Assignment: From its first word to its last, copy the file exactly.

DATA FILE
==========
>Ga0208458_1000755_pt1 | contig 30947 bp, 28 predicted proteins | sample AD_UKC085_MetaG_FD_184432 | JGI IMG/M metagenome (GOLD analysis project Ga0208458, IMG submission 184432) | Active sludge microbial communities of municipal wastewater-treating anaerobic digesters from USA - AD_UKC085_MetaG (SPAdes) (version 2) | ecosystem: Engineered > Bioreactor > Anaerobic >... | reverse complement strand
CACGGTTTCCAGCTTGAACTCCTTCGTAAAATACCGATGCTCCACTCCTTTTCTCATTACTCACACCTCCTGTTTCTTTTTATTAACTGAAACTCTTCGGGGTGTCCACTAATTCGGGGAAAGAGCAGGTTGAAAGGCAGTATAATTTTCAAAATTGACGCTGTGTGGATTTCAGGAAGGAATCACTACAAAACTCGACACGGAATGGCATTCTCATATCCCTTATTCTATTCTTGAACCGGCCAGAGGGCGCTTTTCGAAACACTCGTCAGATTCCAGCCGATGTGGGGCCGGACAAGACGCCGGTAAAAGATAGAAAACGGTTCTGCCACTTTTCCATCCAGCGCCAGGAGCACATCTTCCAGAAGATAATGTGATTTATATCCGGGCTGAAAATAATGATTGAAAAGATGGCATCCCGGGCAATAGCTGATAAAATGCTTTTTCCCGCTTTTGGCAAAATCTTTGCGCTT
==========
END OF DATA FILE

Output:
>Ga0208458_1000755_pt1 | contig 30947 bp, 28 predicted proteins | sample AD_UKC085_MetaG_FD_184432 | JGI IMG/M metagenome (GOLD analysis project Ga0208458, IMG submission 184432) | Active sludge microbial communities of municipal wastewater-treating anaerobic digesters from USA - AD_UKC085_MetaG (SPAdes) (version 2) | ecosystem: Engineered > Bioreactor > Anaerobic >... | reverse complement strand
CACGGTTTCCAGCTTGAACTCCTTCGTAAAATACCGATGCTCCACTCCTTTTCTCATTACTCACACCTCCTGTTTCTTTTTATTAACTGAAACTCTTCGGGGTGTCCACTAATTCGGGGAAAGAGCAGGTTGAAAGGCAGTATAATTTTCAAAATTGACGCTGTGTGGATTTCAGGAAGGAATCACTACAAAACTCGACACGGAATGGCATTCTCATATCCCTTATTCTATTCTTGAACCGGCCAGAGGGCGCTTTTCGAAACACTCGTCAGATTCCAGCCGATGTGGGGCCGGACAAGACGCCGGTAAAAGATAGAAAACGGTTCTGCCACTTTTCCATCCAGCGCCAGGAGCACATCTTCCAGAAGATAATGTGATTTATATCCGGGCTGAAAATAATGATTGAAAAGATGGCATCCCGGGCAATAGCTGATAAAATGCTTTTTCCCGCTTTTGGCAAAATCTTTGCGCTT